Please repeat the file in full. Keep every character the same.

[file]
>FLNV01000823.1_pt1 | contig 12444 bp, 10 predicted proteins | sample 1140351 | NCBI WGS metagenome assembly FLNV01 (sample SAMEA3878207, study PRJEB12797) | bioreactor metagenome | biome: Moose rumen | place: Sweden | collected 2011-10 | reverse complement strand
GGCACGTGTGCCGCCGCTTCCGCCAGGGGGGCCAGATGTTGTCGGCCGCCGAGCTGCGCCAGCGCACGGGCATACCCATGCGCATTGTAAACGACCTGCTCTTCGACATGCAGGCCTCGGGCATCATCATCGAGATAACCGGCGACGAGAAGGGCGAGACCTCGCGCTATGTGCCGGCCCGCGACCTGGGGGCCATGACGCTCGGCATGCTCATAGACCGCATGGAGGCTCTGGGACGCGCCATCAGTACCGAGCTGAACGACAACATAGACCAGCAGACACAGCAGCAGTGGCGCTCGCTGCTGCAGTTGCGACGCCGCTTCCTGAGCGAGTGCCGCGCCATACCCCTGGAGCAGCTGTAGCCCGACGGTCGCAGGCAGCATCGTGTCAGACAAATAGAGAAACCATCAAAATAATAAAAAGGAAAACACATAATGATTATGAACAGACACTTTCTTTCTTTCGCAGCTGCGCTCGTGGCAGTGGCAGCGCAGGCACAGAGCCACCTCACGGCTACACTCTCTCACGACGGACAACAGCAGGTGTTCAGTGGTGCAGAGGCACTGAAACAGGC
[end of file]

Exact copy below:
>FLNV01000823.1_pt1 | contig 12444 bp, 10 predicted proteins | sample 1140351 | NCBI WGS metagenome assembly FLNV01 (sample SAMEA3878207, study PRJEB12797) | bioreactor metagenome | biome: Moose rumen | place: Sweden | collected 2011-10 | reverse complement strand
GGCACGTGTGCCGCCGCTTCCGCCAGGGGGGCCAGATGTTGTCGGCCGCCGAGCTGCGCCAGCGCACGGGCATACCCATGCGCATTGTAAACGACCTGCTCTTCGACATGCAGGCCTCGGGCATCATCATCGAGATAACCGGCGACGAGAAGGGCGAGACCTCGCGCTATGTGCCGGCCCGCGACCTGGGGGCCATGACGCTCGGCATGCTCATAGACCGCATGGAGGCTCTGGGACGCGCCATCAGTACCGAGCTGAACGACAACATAGACCAGCAGACACAGCAGCAGTGGCGCTCGCTGCTGCAGTTGCGACGCCGCTTCCTGAGCGAGTGCCGCGCCATACCCCTGGAGCAGCTGTAGCCCGACGGTCGCAGGCAGCATCGTGTCAGACAAATAGAGAAACCATCAAAATAATAAAAAGGAAAACACATAATGATTATGAACAGACACTTTCTTTCTTTCGCAGCTGCGCTCGTGGCAGTGGCAGCGCAGGCACAGAGCCACCTCACGGCTACACTCTCTCACGACGGACAACAGCAGGTGTTCAGTGGTGCAGAGGCACTGAAACAGGC